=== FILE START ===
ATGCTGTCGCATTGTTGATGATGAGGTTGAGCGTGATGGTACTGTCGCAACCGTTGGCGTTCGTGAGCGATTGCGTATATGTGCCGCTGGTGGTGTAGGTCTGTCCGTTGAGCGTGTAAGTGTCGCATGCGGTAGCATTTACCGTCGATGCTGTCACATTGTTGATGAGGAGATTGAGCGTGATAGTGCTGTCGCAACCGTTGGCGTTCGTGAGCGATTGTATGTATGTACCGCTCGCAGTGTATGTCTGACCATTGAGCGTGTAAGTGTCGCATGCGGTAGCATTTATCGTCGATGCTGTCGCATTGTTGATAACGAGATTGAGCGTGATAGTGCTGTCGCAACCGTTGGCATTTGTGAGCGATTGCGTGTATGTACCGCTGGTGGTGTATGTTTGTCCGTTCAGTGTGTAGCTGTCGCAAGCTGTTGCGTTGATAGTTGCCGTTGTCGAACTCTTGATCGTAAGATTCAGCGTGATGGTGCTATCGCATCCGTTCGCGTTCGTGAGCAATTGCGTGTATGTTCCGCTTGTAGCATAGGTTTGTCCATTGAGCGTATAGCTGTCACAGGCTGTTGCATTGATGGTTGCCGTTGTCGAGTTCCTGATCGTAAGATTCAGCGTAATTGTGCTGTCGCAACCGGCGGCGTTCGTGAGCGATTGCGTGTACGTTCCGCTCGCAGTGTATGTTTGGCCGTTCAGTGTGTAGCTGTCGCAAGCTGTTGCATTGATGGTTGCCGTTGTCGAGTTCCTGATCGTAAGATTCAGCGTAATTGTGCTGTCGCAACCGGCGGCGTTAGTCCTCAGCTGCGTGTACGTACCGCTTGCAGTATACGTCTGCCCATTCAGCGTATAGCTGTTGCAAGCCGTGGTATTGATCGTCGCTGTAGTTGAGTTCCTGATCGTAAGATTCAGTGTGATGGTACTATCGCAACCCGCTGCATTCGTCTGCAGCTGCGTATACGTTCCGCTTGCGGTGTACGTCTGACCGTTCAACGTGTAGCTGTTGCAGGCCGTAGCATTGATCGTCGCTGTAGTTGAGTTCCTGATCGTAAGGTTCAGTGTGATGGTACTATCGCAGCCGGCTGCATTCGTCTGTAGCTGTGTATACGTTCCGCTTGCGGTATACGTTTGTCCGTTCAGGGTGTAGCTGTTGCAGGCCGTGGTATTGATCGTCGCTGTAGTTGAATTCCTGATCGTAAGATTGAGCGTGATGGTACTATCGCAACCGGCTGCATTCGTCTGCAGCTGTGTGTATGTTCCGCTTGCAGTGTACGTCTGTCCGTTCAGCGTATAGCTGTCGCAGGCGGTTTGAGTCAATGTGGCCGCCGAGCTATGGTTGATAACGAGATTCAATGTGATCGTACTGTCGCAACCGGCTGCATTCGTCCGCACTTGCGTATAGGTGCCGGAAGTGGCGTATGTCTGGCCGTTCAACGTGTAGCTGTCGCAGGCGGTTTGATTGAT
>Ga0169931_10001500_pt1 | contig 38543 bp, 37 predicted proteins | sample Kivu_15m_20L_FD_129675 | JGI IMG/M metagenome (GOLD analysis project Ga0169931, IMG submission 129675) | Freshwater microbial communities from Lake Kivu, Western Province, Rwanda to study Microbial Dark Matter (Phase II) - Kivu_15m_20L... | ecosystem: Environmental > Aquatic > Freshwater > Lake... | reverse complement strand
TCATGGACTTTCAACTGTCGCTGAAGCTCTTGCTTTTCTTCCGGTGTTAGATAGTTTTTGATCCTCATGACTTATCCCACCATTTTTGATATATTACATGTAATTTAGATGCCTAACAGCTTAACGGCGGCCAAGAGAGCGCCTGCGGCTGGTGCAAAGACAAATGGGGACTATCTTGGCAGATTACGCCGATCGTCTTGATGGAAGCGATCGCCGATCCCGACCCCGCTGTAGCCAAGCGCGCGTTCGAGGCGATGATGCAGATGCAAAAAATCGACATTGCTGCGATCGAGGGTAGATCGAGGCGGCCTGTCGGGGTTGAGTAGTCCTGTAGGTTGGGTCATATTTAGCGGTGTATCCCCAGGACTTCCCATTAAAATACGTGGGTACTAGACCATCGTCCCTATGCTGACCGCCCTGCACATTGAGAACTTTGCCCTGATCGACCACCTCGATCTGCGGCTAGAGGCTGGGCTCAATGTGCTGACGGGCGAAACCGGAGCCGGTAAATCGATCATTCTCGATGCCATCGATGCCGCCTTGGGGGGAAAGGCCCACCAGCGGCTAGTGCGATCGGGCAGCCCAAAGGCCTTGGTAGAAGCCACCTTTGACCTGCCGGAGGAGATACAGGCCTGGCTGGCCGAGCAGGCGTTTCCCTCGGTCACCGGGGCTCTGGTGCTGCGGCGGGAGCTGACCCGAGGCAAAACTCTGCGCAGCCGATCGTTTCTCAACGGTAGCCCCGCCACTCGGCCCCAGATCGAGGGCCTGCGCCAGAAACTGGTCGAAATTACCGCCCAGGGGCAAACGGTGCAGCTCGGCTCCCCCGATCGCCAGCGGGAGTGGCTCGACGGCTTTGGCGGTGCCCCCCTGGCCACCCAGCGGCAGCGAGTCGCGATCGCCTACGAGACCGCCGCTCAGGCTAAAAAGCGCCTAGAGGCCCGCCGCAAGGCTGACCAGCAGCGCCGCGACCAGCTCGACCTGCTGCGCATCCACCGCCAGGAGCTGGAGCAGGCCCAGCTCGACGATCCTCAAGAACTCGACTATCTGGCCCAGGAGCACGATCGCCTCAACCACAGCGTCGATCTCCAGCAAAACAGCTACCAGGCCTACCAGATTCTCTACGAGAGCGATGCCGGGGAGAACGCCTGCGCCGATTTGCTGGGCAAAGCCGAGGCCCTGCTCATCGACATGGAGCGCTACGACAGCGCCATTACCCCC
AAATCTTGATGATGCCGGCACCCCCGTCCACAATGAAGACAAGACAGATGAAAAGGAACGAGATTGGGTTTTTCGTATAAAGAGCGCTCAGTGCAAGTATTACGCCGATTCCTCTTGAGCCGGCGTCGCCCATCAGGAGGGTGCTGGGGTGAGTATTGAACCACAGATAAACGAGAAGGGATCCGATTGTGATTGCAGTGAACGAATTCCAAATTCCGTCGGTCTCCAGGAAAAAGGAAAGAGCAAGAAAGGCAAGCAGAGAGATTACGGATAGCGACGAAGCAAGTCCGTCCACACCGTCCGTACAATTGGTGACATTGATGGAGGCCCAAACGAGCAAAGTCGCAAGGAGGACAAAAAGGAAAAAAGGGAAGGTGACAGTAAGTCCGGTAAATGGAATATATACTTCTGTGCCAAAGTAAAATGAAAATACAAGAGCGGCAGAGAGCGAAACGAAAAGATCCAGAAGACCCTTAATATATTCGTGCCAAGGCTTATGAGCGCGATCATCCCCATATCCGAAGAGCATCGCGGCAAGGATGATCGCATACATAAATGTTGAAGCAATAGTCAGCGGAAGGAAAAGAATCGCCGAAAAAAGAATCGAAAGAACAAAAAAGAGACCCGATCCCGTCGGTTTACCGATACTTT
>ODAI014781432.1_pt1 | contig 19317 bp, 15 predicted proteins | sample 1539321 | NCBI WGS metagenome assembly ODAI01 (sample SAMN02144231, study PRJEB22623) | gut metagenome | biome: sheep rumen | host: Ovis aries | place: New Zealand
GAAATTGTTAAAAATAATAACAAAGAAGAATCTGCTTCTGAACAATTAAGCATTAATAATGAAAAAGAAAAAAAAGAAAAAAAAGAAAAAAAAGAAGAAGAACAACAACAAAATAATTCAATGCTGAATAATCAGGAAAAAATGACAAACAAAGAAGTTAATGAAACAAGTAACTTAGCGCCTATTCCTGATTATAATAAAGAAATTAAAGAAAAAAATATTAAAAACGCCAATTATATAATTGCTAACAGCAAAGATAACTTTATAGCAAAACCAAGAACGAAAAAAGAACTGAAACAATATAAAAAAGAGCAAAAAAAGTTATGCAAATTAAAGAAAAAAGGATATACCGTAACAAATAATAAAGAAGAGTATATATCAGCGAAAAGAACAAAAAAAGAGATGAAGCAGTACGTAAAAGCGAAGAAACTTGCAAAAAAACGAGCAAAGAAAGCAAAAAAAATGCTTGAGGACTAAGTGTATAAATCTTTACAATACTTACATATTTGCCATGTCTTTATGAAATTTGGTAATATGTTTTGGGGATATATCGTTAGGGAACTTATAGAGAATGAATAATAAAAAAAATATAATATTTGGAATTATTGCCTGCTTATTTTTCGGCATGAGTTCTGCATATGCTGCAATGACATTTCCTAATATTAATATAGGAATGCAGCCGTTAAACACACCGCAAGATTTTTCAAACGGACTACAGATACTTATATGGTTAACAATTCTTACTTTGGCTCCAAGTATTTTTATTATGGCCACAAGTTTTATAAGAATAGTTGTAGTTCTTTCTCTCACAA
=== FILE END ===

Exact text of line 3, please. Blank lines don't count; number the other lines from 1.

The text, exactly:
TCATGGACTTTCAACTGTCGCTGAAGCTCTTGCTTTTCTTCCGGTGTTAGATAGTTTTTGATCCTCATGACTTATCCCACCATTTTTGATATATTACATGTAATTTAGATGCCTAACAGCTTAACGGCGGCCAAGAGAGCGCCTGCGGCTGGTGCAAAGACAAATGGGGACTATCTTGGCAGATTACGCCGATCGTCTTGATGGAAGCGATCGCCGATCCCGACCCCGCTGTAGCCAAGCGCGCGTTCGAGGCGATGATGCAGATGCAAAAAATCGACATTGCTGCGATCGAGGGTAGATCGAGGCGGCCTGTCGGGGTTGAGTAGTCCTGTAGGTTGGGTCATATTTAGCGGTGTATCCCCAGGACTTCCCATTAAAATACGTGGGTACTAGACCATCGTCCCTATGCTGACCGCCCTGCACATTGAGAACTTTGCCCTGATCGACCACCTCGATCTGCGGCTAGAGGCTGGGCTCAATGTGCTGACGGGCGAAACCGGAGCCGGTAAATCGATCATTCTCGATGCCATCGATGCCGCCTTGGGGGGAAAGGCCCACCAGCGGCTAGTGCGATCGGGCAGCCCAAAGGCCTTGGTAGAAGCCACCTTTGACCTGCCGGAGGAGATACAGGCCTGGCTGGCCGAGCAGGCGTTTCCCTCGGTCACCGGGGCTCTGGTGCTGCGGCGGGAGCTGACCCGAGGCAAAACTCTGCGCAGCCGATCGTTTCTCAACGGTAGCCCCGCCACTCGGCCCCAGATCGAGGGCCTGCGCCAGAAACTGGTCGAAATTACCGCCCAGGGGCAAACGGTGCAGCTCGGCTCCCCCGATCGCCAGCGGGAGTGGCTCGACGGCTTTGGCGGTGCCCCCCTGGCCACCCAGCGGCAGCGAGTCGCGATCGCCTACGAGACCGCCGCTCAGGCTAAAAAGCGCCTAGAGGCCCGCCGCAAGGCTGACCAGCAGCGCCGCGACCAGCTCGACCTGCTGCGCATCCACCGCCAGGAGCTGGAGCAGGCCCAGCTCGACGATCCTCAAGAACTCGACTATCTGGCCCAGGAGCACGATCGCCTCAACCACAGCGTCGATCTCCAGCAAAACAGCTACCAGGCCTACCAGATTCTCTACGAGAGCGATGCCGGGGAGAACGCCTGCGCCGATTTGCTGGGCAAAGCCGAGGCCCTGCTCATCGACATGGAGCGCTACGACAGCGCCATTACCCCC